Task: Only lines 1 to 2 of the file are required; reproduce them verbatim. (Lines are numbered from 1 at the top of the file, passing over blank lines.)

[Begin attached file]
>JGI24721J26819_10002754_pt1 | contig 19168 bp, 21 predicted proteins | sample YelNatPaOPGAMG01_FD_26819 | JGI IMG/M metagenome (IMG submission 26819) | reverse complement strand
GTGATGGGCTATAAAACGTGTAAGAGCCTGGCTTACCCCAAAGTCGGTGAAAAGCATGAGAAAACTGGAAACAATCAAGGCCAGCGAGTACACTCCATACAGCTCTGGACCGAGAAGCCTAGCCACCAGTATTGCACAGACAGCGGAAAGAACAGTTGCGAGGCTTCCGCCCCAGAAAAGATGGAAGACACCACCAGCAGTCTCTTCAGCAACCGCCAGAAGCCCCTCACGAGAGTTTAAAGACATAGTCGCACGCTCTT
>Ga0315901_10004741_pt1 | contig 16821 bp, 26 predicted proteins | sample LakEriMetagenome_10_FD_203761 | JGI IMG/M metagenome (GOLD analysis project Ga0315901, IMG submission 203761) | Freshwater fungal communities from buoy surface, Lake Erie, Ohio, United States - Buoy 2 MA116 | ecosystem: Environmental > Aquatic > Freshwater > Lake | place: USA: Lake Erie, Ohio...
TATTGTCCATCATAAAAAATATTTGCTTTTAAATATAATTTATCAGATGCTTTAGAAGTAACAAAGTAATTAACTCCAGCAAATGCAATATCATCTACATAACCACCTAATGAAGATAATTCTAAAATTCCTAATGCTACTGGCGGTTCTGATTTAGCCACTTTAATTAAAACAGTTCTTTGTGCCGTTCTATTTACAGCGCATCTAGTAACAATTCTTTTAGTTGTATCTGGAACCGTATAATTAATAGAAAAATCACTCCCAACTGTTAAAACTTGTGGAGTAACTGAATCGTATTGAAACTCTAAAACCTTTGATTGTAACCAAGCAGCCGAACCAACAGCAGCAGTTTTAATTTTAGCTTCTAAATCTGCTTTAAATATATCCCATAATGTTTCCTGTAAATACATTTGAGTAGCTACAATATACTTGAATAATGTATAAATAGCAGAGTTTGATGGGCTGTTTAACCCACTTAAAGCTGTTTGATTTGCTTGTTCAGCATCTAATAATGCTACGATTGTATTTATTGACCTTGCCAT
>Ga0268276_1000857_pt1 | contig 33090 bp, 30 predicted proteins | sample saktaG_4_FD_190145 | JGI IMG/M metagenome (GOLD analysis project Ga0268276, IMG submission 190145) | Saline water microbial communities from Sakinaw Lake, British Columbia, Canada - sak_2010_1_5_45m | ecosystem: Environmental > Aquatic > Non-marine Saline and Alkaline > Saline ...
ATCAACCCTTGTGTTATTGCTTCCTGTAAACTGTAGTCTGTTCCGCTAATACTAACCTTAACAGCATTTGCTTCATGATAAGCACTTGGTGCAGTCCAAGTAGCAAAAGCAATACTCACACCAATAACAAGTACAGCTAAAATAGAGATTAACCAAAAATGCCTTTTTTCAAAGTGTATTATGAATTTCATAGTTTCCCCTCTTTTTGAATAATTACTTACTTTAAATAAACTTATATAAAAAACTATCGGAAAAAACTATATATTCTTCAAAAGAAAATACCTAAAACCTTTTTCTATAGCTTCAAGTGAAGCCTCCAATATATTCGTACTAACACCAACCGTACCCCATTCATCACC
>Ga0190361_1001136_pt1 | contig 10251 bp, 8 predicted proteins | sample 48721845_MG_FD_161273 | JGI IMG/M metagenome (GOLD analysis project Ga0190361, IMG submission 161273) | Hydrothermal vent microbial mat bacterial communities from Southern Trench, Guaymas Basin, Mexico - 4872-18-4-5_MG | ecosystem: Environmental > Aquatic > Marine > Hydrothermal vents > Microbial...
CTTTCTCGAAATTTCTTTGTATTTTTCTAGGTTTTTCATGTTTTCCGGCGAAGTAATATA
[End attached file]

>JGI24721J26819_10002754_pt1 | contig 19168 bp, 21 predicted proteins | sample YelNatPaOPGAMG01_FD_26819 | JGI IMG/M metagenome (IMG submission 26819) | reverse complement strand
GTGATGGGCTATAAAACGTGTAAGAGCCTGGCTTACCCCAAAGTCGGTGAAAAGCATGAGAAAACTGGAAACAATCAAGGCCAGCGAGTACACTCCATACAGCTCTGGACCGAGAAGCCTAGCCACCAGTATTGCACAGACAGCGGAAAGAACAGTTGCGAGGCTTCCGCCCCAGAAAAGATGGAAGACACCACCAGCAGTCTCTTCAGCAACCGCCAGAAGCCCCTCACGAGAGTTTAAAGACATAGTCGCACGCTCTT